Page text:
Advice and Opinion

How the Property Practitioners Act will affect property developers

By Wilco du Toit, Associate, Barnard Incorporated Attorneys

Accreditation and compliance dominate the operations of South Africa’s property development industry, ensuring that the necessary certifications are obtained and that all zoning laws are followed.

From the 1st of February 2022, the Property Practitioners Act repeals the Estate Agents Affairs Act and casts a wider candidate net that now includes property developers and their directors, members, or trustees, who act as a facilitator on behalf of another in the sale and letting of immovable property for profit or gain.

Property developers who fall under the definition of a ‘property practitioner’ defined in the Act will, among other legislation and provisions, need to ensure compliance with Chapter 8 of the Property Practitioners Act.

Fidelity Fund Certificates

Sections 47 and 48 of the Act compels property practitioners (including directors, members or trustees, and its employees) to obtain and hold a valid Fidelity Fund Certificate.

No one can act as a property practitioner unless they have a valid certificate in their possession and anyone who fails to obtain a valid Fidelity Fund Certificate, may be required to repay any amounts received in respect of any property transaction(s).

Black Economic Empowerment Certificate

Section 50 of the Property Practitioners Act says that the Property Practitioners Regulatory Authority may not issue a Fidelity Fund Certificate to any person who does not hold a valid B-BBEE certificate. While the Act and regulations do not define which level of BEE certification is required, the current opinion is that property practitioners should at least have a valid BEE certificate.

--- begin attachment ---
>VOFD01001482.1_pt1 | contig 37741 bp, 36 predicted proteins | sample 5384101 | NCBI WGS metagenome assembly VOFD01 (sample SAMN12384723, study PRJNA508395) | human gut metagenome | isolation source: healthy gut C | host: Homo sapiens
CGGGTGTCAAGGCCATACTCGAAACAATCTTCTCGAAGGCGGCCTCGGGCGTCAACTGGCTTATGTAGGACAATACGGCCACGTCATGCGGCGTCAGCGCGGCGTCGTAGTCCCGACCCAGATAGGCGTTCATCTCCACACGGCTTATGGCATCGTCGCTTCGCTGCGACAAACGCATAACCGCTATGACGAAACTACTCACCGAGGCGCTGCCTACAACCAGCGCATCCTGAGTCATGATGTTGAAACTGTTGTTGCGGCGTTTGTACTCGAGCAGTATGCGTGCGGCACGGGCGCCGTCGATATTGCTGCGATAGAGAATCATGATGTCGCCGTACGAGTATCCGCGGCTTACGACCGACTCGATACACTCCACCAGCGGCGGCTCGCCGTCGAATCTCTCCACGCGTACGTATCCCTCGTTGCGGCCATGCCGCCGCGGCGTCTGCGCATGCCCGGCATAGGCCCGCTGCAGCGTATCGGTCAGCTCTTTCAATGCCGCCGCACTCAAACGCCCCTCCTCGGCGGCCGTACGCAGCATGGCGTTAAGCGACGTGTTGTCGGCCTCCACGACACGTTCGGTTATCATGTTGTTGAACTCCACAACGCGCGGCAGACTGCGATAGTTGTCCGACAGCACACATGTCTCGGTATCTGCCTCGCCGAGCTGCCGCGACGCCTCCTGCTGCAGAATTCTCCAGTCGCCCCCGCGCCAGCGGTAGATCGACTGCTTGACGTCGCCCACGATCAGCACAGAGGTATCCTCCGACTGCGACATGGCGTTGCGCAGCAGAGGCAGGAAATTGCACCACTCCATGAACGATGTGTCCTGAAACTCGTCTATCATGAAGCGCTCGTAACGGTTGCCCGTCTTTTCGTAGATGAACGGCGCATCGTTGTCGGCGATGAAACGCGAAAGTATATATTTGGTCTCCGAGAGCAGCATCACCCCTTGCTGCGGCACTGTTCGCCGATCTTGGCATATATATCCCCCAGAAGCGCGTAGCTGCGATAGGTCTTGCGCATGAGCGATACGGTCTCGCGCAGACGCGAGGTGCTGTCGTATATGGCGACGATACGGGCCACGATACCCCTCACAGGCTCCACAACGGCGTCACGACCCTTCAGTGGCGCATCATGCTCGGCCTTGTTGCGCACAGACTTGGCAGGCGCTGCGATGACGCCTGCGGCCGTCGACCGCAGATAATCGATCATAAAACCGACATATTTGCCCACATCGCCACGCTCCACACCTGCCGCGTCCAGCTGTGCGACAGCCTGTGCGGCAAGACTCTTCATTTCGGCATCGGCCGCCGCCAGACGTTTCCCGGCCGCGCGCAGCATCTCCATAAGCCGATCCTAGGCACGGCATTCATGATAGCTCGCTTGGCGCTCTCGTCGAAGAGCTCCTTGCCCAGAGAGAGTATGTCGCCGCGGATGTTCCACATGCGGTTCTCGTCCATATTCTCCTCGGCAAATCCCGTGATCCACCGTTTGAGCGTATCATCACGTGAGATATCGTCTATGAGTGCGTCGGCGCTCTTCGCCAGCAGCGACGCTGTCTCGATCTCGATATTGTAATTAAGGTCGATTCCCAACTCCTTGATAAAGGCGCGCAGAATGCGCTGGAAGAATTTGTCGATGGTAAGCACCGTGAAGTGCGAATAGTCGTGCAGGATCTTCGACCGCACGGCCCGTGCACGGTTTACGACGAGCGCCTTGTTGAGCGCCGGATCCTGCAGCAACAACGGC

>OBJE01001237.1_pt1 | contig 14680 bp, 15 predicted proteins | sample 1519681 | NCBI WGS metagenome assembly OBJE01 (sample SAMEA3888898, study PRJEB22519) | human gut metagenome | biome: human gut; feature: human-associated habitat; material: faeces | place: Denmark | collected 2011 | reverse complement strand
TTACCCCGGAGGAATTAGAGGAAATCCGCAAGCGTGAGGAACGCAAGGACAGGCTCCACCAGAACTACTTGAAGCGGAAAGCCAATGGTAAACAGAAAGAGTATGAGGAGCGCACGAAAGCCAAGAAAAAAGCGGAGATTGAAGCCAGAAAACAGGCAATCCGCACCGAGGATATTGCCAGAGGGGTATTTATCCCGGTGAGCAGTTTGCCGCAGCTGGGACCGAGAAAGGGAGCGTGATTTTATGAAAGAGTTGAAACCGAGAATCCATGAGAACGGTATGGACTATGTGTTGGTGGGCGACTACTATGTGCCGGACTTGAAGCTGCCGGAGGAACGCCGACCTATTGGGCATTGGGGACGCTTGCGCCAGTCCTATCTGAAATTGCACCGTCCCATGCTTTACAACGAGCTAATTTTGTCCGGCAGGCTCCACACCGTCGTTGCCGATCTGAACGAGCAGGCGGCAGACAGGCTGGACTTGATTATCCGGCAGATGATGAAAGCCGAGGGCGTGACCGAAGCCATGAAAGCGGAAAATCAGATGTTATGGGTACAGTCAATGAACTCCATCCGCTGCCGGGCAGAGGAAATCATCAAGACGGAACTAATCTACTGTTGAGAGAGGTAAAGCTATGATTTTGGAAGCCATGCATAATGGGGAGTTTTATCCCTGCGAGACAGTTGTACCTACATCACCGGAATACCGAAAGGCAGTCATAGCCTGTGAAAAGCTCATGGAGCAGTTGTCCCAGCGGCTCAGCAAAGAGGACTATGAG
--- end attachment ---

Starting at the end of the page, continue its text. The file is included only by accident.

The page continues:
Mandatory display of a valid Fidelity Fund Certificate

Under Section 53 of the Property Practitioners Act, the holder of a Fidelity Fund Certificate must clearly, and in a legible manner, display it in every place of business from which they operate. The Act also requires the property practitioner to include a prescribed clause in each property transaction, stating that they guarantee they are the holder of a valid certificate. A property practitioner who contravenes this obligation is liable to a fine or imprisonment for a period not exceeding ten years.

Trust Accounts

Every property practitioner must now open and hold one or more Section 54(1)(a) trust accounts with a registered bank and appoint an auditor. Once opened, property practitioners need to provide the Property Practitioners Regulatory Authority with the account details and auditor information.

Section 54 of the Property Practitioners Act also compels property practitioners to deposit all trust money received into the new account until they are entitled to that money or lawfully instructed to transfer the funds.

Property practitioners will be required to have their Section 54(1) trust accounts audited within six months of their financial yearend and submit an audit report to the Property Practitioners Regulatory Authority.

Prescribed service provider

Property practitioners may no longer offer an incentive or encourage customers to use a specific attorney or conveyancer to render ancillary services in respect of any transaction. Any attorney or conveyancer who contravenes this section must repay any remuneration and interest to the consumer within one month of being requested to do so.

Mandatory disclosure forms

Before accepting a mandate from a seller or landlord, every property practitioner must have a mandatory disclosure form completed and signed by the seller or landlord. This form requires the seller or landlord, among others, to confirm whether to their knowledge if there are any defects in the roof of the immovable property, if there are any defects in the electrical systems or in the plumbing system and/or any defects in the structure of the property.

This completed and signed mandatory disclosure form must then be attached to any agreement for the or lease of a property and forms part of the agreement. If the mandatory form is attached to the agreement, it will be deemed that no defects were disclosed to the purchaser or tenant. 

Even though, in terms of Section 4 of the PPA, property developers may apply for an exemption from certain provisions of the new law, the Act aims to tighten up compliance and reduce the increasing incidences of fraud, corruption and dishonesty within the industry.